In an exemplary embodiment, the invention provides a two sided cylindrical chondral resurfacing implant that covers areas of the highest contact between the tibia and femur. A cutter (for example, a dual sided rotary drill cutter) is employed to create a tibial socket from outside in. A full femoral through is then made with the opposite side of the cutter by simply moving the knee through flexion and extension. In this manner, automatic alignment of femoral and tibial components is achieved due to the “transtibial” nature of the femoral preparation.
The present invention also provides a method of arthroscopically preparing both the femur and tibia to accept a unicompartmental implant that covers the entire contact area between femur and tibia. The method comprises the steps of: (i) forming a tibial socket in a retrograde manner by employing a first side of a cutter (for example, a dual sided rotary drill cutter); (ii) performing at least one cut on the femoral condyle with the cutter, by moving the knee through flexion/extension so that the femoral cut is directly aligned with the load bearing axis of the tibia; and (iii) placing an implant over the tibial socket and the femoral cut.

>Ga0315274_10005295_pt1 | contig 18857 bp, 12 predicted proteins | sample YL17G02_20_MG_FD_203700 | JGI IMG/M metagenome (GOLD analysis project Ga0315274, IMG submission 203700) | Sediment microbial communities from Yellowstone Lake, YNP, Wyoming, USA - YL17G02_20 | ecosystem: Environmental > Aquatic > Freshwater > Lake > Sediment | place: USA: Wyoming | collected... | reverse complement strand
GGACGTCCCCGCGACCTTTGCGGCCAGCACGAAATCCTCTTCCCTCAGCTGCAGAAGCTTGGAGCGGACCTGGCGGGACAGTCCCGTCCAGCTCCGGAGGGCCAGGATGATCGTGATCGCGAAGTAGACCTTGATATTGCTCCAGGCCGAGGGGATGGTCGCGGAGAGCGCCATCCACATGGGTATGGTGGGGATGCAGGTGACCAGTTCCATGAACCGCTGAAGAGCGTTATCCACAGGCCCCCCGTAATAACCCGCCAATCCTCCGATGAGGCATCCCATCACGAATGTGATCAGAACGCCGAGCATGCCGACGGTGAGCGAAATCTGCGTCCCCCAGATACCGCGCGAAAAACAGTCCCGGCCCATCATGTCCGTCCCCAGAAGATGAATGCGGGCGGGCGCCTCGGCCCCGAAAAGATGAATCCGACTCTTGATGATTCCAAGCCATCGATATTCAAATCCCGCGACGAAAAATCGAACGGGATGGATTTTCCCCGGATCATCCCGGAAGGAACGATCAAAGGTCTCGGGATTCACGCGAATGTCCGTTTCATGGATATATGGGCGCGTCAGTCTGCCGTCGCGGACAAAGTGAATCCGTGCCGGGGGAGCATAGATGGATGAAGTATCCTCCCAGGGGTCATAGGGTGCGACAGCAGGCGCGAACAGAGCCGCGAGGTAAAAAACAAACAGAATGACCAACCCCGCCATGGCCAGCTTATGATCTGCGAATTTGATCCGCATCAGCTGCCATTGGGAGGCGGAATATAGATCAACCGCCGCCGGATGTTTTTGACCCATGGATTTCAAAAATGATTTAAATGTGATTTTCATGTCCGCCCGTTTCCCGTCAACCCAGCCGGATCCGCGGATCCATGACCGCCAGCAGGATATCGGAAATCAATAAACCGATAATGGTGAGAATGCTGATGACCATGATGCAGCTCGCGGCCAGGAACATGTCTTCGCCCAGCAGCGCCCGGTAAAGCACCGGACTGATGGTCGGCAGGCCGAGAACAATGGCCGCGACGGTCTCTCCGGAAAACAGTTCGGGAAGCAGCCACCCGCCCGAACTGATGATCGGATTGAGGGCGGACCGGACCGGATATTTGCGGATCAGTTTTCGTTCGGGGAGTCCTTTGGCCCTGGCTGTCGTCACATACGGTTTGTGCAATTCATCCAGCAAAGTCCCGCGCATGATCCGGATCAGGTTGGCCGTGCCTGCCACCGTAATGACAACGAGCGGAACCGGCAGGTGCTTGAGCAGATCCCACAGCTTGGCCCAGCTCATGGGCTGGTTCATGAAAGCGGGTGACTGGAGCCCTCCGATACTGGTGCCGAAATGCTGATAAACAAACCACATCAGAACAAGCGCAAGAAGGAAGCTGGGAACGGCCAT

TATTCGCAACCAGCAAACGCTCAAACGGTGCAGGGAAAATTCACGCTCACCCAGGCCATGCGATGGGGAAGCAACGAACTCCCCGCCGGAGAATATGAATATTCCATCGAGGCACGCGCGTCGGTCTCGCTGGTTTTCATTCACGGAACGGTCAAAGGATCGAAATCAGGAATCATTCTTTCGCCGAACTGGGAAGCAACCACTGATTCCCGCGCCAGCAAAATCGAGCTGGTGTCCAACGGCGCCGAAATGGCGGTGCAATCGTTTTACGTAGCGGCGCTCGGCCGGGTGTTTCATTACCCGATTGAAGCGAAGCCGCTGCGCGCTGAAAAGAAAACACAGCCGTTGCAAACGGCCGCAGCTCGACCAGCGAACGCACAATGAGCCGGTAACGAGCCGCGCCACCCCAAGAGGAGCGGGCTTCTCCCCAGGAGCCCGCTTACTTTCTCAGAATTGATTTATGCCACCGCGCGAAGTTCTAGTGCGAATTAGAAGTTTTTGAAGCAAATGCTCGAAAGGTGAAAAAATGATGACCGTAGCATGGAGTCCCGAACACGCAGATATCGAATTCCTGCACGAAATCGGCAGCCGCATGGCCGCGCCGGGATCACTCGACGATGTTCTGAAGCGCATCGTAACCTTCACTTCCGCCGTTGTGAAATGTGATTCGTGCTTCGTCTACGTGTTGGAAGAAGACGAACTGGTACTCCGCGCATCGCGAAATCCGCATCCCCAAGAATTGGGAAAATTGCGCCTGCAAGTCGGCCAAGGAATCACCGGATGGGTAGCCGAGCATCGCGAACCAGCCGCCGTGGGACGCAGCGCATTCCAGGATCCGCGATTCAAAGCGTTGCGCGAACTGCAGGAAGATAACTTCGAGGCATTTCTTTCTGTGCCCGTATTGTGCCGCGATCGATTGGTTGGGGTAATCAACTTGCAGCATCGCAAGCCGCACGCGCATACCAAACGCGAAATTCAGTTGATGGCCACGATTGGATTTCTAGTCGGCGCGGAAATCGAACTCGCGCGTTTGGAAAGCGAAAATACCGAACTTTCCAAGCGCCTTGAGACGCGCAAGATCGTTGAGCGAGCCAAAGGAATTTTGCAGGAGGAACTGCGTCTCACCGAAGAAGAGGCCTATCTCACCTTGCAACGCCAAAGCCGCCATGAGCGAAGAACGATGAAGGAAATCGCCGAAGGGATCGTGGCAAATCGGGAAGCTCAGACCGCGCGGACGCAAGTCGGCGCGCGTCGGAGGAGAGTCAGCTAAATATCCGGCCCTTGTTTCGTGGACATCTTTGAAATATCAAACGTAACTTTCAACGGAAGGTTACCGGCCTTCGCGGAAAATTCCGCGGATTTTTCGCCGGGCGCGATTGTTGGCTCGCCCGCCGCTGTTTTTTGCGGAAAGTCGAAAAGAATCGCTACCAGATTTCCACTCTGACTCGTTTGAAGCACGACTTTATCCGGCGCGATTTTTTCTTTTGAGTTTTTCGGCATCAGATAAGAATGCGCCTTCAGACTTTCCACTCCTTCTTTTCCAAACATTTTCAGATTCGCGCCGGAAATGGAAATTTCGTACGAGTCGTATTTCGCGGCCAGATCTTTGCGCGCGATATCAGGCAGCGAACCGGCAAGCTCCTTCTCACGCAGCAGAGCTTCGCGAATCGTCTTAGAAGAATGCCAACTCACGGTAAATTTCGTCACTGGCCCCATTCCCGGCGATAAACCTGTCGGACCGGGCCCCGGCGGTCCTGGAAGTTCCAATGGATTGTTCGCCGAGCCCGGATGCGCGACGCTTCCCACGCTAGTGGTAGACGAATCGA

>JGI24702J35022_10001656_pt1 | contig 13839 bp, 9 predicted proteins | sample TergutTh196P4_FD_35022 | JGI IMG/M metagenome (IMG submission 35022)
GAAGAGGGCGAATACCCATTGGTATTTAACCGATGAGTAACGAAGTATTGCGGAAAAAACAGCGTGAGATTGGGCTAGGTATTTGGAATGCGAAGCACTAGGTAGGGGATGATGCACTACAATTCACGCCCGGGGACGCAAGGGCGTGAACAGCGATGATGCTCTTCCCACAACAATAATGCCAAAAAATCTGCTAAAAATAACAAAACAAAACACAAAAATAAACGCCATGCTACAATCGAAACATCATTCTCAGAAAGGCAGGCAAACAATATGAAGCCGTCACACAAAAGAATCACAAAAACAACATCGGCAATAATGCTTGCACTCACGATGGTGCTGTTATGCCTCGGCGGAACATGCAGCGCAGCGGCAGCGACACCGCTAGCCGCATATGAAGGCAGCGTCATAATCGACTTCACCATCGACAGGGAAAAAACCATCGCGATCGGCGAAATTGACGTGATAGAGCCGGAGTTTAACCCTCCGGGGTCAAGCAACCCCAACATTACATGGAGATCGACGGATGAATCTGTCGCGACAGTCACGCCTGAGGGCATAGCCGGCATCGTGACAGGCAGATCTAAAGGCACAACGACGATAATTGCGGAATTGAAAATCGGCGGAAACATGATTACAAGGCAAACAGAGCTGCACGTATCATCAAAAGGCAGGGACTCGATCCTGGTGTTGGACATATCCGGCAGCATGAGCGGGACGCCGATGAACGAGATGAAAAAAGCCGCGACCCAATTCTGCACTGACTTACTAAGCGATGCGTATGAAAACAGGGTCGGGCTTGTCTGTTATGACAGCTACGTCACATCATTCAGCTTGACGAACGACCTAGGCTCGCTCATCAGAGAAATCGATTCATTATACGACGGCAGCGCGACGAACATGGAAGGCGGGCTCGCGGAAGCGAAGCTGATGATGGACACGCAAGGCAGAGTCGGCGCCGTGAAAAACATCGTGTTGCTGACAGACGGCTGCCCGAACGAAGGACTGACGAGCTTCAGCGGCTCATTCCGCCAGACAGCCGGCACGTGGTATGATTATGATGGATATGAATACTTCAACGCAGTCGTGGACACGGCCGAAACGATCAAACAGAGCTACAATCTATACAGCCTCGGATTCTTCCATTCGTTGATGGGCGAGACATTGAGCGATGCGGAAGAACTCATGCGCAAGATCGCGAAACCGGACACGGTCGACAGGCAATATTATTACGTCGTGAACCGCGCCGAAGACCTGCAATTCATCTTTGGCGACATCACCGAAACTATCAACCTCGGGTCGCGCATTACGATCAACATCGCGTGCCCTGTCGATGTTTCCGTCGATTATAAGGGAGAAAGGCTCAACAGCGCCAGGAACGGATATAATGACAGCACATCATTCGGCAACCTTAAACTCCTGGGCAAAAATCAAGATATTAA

Although the present invention is described below in correction with a unicompartmental knee procedure, the invention can also advantageously be used for similar procedures in other joints other than the knee.
BRIEF DESCRIPTION OF THE DRAWINGS
Other features and advantages of the present invention will become apparent from the following description of the invention which refers to the accompanying drawings.
FIG. 1 illustrates a schematic view of a knee undergoing knee replacement surgery according to an embodiment of the present invention;
FIG. 2 illustrates another view of the knee of FIG. 1 at a method step subsequent to that of FIG. 1;
FIG. 3 illustrates the knee of FIG. 1 at a step subsequent to that of FIG. 2;
FIG. 4 illustrates the knee of FIG. 1 at a step subsequent to that of FIG. 3;